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CT Scanners

The changing face of radiology

The advent of computed tomography has revolutionized radiology, and this revolution is still underway.

Since CT’s inception in the 1970s, radiologists and medical providers alike have witnessed the technology’s great benefits, including reducing the length of hospitalizations, improving cancer diagnosis and treatment, and determining when surgeries are needed. In 2021, the technology is being leveraged as part of the standard of care process for another important use case—diagnosing COVID-19.

Starting as a pure head scanner, modern CT systems are now able to perform whole-body examinations within a couple of seconds in isotropic resolution, single-rotation whole-organ perfusion, and temporal resolution to fulfill the needs of cardiac CT. Because of the increasing number of CT examinations in all age groups and overall medical-driven radiation exposure, dose reduction remains a hot topic. Although fast gantry rotation, broad detector arrays, and different dual-energy solutions were main topics in the past years, new techniques such as photon counting detectors, powerful X-ray tubes for low-kV scanning, automated image preprocessing, and machine learning algorithms have moved into focus today.

The COVID-19 pandemic has raised a need for faster diagnosis and treatment of diseases. Industry players associated with medical device manufacturing are working aggressively to meet the emerging of needs healthcare providers for better imaging solutions, augmenting the market growth globally.

The size of the global CT scanners market is estimated to reach USD 8.2 billion by the end of 2024, at a CAGR of 4.54 percent, predicts Market Data Forecast. With the advent of high-speed and multi-slice CT scanners, healthcare providers have changed their approach to imaging, diagnosis, and treatment of patients as new ways for clinical applications in such areas as trauma, vascular, pediatric, and cardiac imaging are possible due to the higher speeds at which scanning can be done. Rapidly growing demand for bedside imaging, home healthcare, and growing use of CT scan to assess the accuracy of post-interventional medical procedures, medical implants, and anatomical confirmation are some of the main factors driving industry growth.

CT technology has evolved from first-generation to advancements like cone beam CT, multi-detector CT, higher slice system, new detector technology, spectral CT imaging, data integration, dual source scanner, and dual energy. The advent of third generation CT scanner typically having higher number of detectors gives high resolution images and resultant increase in the pickup of the abnormality. Multi-detector CT scans helps in reducing the radiation burden to the patient especially those requiring multiple studies. Multi-detector CT scanner reduces the acquisition time and improves the patient compliance during the scan and reduces waiting period.

High-slice CT scanners offer advanced imaging capabilities, with as many as 128, 256, 320, or more slices in a single rotation. These devices offer advanced capabilities for cardiac and vascular imaging as well as cancer diagnosis and treatment. Market growth is mainly driven by the ongoing commercialization of advanced products across major markets, increasing public-private investments in the field of high-slice CT, and growing emphasis on effective and early disease diagnosis and treatment. Moreover, advanced CT imaging capabilities offered by high-slice CT devices and their growing adoption for out-patient diagnostic procedures have expanded their application horizons.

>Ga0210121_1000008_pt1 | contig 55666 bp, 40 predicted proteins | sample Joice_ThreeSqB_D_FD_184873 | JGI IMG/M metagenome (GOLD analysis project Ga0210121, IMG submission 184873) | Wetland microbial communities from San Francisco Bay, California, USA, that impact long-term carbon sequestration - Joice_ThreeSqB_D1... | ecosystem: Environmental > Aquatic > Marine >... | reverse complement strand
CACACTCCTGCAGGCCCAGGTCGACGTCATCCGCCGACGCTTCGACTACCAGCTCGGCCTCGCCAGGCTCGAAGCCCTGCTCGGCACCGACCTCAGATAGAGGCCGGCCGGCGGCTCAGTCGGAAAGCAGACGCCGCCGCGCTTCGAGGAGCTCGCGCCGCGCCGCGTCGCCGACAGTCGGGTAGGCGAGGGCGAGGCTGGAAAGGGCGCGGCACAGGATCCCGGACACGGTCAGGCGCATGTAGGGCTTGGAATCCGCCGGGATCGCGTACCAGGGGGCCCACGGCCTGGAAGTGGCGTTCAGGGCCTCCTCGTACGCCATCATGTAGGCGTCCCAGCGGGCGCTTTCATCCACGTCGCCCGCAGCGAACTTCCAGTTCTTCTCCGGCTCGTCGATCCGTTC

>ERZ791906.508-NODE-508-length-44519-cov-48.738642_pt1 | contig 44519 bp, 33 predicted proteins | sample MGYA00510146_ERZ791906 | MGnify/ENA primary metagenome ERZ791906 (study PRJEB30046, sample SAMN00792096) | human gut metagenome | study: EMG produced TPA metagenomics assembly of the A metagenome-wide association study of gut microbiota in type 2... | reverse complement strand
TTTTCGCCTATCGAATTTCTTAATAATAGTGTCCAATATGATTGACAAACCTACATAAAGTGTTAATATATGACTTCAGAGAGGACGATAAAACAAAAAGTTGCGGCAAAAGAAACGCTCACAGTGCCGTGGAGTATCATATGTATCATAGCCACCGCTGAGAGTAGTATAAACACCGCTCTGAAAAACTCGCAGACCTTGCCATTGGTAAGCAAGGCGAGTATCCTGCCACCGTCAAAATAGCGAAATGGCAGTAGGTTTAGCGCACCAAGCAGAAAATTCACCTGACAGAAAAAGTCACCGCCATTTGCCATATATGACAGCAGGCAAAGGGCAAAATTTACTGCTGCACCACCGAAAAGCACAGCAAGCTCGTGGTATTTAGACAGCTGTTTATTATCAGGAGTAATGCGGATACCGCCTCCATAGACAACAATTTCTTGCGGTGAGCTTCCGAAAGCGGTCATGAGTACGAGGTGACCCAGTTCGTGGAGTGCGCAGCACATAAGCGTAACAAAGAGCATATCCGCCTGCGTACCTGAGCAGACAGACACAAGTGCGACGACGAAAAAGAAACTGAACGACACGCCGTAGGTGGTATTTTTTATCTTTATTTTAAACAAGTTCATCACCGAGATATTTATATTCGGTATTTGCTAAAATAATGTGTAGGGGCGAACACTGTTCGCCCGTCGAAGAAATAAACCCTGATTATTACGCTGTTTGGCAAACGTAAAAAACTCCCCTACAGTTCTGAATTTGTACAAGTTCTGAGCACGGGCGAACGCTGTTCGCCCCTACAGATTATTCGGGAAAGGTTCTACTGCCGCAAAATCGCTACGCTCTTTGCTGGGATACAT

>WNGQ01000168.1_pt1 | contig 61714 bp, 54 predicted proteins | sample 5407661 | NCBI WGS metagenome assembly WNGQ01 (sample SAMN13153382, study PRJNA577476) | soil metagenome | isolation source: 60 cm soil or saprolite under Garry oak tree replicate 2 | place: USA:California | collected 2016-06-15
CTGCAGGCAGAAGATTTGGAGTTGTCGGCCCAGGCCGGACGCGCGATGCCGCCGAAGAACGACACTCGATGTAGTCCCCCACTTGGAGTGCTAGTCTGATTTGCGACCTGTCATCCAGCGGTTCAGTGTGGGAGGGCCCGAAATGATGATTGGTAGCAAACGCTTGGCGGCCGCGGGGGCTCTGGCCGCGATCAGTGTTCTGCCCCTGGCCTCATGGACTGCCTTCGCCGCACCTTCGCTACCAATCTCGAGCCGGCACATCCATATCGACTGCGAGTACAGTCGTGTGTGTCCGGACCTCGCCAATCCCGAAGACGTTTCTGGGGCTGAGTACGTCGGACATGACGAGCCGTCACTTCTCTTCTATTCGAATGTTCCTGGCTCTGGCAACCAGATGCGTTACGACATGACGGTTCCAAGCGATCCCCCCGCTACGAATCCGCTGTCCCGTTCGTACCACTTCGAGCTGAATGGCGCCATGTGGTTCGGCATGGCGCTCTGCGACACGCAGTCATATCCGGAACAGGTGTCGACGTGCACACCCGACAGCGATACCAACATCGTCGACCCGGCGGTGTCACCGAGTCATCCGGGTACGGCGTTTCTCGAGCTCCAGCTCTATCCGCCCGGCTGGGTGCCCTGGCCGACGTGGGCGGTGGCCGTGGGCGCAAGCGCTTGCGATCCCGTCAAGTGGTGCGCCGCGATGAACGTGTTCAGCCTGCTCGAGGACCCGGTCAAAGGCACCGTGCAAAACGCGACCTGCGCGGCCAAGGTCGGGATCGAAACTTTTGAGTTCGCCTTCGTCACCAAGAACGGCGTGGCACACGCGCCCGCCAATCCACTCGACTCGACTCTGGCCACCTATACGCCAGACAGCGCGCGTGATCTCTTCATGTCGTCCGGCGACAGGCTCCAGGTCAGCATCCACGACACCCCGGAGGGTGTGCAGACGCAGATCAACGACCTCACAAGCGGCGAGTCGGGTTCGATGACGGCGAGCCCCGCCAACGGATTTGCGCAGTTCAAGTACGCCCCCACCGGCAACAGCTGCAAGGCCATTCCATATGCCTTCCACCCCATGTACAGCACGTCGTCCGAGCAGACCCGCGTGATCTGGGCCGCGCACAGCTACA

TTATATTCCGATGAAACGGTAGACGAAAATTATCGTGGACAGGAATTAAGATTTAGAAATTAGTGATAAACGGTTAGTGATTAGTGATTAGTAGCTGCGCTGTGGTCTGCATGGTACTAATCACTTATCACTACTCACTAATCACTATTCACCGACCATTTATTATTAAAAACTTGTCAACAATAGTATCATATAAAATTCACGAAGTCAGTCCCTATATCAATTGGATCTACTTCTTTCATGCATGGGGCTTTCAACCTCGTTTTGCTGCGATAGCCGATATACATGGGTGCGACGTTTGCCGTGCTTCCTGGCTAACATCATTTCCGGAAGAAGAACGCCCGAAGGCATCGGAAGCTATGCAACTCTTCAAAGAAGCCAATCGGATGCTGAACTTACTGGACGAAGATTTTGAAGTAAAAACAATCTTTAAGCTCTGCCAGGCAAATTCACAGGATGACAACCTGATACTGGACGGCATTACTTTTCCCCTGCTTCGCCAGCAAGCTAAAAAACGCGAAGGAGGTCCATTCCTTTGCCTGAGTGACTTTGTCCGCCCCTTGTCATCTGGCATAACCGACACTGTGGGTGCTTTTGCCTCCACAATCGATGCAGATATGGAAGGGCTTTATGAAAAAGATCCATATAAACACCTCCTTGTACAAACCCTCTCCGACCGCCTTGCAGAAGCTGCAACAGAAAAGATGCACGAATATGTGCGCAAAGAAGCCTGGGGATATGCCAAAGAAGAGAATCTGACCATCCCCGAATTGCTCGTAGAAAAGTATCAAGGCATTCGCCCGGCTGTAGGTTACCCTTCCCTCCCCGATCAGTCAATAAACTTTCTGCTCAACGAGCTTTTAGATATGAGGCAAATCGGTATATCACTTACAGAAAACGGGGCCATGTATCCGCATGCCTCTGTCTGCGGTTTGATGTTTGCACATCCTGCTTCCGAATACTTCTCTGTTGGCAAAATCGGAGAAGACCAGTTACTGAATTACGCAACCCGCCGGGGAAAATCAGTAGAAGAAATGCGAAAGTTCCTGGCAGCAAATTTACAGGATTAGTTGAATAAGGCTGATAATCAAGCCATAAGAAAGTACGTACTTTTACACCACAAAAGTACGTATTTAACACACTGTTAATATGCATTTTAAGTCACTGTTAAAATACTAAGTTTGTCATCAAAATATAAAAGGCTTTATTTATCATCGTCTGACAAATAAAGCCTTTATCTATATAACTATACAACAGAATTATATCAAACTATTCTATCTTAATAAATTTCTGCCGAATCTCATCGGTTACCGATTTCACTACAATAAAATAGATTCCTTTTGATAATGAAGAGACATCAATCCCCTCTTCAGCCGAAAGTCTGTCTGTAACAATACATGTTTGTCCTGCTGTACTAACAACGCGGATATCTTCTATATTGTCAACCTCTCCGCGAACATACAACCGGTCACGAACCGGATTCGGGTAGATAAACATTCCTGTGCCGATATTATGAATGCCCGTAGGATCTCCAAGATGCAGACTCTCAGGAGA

Mid-slice CT scanners offer 32- and 64-slice capabilities in a single rotation. As compared to low-slice CT scanners, these acquire images much faster and feature significant diagnostic accuracy and a larger application base (such as detection of coronary stenosis, kidney stones, appendicitis, and spinal stenosis). The growth in the CT scanner market is expected to be propelled by factors such as availability of significant clinical data to validate clinical efficacy of 64-slice CT scanners in cardiology, vascular imaging, and neurology applications; growing adoption of 64- & 32-slice CT devices in oncology, trauma, and critical care; ongoing technological advancements in this field; and modernization of healthcare infrastructure and services across emerging countries.

Low-slice CT scanners offer single-plane CT imaging or multi-slice imaging capabilities with 4, 8, or 16 slices in a single rotation. These include multi-slice CT devices and conventional CT scanners. Market growth for low-slice CT is driven by the significant use of these scanners for major clinical applications (such as pulmonary imaging, urological imaging, intra-operative imaging, and image-guided surgical procedures), large installation base for low-slice CT scanners across major healthcare markets, affordable product pricing (as compared to medium- & high-slice devices), and greater market preference for low-slice devices across emerging countries (due to the optimal imaging capabilities, need of limited operational skills, and product affordability).

Cone beam CT scanners use a single or multiple X-ray sources that focus on the target area, forming a focused cone beam. These devices are used for specific applications in the fields of dentistry, endodontics, maxillofacial surgeries, and otolaryngology, among others. The growing market demand for CBCT scanners can be attributed to the increasing applications of CBCT technology in human diagnostic applications (such as dental implants, maxillofacial surgeries, and neck surgeries), procedural advantages offered by CBCT (such as limited radiation exposure, affordable product costs, and low scanning time), rising market demand for cosmetic dentistry & aesthetic procedures (coupled with the rising trend of medical tourism across emerging countries), and ongoing product development and commercialization of innovative CBCT devices across major healthcare markets.